Amazon Drones: Bezos’ Folly or Smart PR?

 Amazon Drones: Bezos Folly or Smart PR?

THE PR VERDICT: “B” (Distinctly OK) for Amazon.

Last week, Amazon CEO Jeff Bezos gave CBS news program 60 Minutes access to the world’s supply store, boasting that some day, “Anything you want on Earth, you’re going to get from us.” He showed how he envisions customers will get things, too, unveiling his grand plan for delivery: drones.

Yes, Amazon plans to use small flying machines programmed to deliver that must-have item to your door. Bezos’ calm delivery and demonstration of a drone model indicated that this wasn’t a joke, though it seems to have been taken as such.

The problems with drone delivery, including entanglement in trees and phone wires and the drones’ limited weight capacity made the idea ripe for humor. One meme shows men shooting rifles with the caption, “What’re you boys doing? Hunting for Christmas presents.” A fake Amazon delivery attempt notice reads, “Your package has been destroyed along with the drone after it strayed into restricted airspace.” Amazon got an infomercial on a news program by allowing unveiling a surprise that may have made been the butt of jokes but also got people talking.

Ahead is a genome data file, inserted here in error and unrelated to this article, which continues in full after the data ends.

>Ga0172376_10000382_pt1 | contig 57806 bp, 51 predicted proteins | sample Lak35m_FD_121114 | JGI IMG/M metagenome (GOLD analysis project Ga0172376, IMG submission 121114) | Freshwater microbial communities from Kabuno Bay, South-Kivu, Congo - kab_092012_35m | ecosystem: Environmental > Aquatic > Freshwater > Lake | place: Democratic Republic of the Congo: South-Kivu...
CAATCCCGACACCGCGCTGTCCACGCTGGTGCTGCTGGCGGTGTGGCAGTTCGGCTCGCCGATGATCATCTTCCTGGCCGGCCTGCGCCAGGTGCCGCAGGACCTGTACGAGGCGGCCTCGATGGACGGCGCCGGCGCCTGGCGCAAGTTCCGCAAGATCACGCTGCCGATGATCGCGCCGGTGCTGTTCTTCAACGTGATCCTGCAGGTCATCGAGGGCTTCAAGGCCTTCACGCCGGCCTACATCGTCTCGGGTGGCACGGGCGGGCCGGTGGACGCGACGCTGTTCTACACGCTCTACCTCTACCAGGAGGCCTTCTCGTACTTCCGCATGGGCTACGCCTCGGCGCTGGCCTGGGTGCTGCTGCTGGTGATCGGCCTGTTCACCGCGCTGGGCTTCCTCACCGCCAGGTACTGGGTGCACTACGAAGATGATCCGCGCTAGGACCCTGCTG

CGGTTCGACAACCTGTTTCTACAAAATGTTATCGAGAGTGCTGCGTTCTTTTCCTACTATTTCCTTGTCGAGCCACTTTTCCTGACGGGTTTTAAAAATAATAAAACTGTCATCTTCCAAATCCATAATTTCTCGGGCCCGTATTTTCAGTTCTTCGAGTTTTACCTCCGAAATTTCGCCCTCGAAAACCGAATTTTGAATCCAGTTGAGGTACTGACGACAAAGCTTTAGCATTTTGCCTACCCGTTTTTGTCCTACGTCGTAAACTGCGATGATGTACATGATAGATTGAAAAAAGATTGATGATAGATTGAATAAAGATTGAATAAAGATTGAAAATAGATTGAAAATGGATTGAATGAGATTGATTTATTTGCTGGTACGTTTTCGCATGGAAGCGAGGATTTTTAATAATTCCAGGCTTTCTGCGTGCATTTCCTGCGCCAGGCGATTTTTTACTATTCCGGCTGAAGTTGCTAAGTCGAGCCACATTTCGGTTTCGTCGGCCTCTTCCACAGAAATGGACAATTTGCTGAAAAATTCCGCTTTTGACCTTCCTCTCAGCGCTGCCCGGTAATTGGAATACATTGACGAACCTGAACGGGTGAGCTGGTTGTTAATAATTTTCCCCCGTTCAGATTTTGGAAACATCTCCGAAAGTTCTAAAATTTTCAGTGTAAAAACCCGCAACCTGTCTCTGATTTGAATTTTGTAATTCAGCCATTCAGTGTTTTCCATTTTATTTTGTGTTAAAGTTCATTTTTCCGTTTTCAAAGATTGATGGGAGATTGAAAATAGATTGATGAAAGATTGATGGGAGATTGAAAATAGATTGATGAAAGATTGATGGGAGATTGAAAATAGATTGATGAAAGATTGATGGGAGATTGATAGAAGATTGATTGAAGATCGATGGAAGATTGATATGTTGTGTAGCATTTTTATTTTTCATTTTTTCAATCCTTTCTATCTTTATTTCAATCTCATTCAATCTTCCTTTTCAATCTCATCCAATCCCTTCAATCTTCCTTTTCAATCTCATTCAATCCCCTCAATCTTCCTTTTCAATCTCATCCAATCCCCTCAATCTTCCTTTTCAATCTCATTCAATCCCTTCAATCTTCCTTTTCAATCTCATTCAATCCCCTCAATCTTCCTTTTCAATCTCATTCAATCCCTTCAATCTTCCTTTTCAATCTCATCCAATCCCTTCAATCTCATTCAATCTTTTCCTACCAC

THE PR VERDICT: “B” (Good Show) for Amazon.

THE PR TAKEAWAY: Cultivate mystique and draw back the curtains – briefly. Amazon’s operations and Bezos’ strategies were recently revealed, in a not entirely pleasing light, in a book called The Everything Store: Jeff Bezos and the Age of Amazon. Two ways to deal with negative publicity: fight it, or distract from it. In this case, Bezos unveiled a pie-in-the-sky idea, complete with cute flying prototype. Insane or inspired? It hardly matters; whether people are joking about it or hoping for it, a week later they’re still talking about Amazon.

Tech King Quietly Acquires Washington Post

bezos Tech King Quietly Acquires Washington Post

THE PR VERDICT: “A” (PR Perfect) for Amazon founder Jeff Bezos.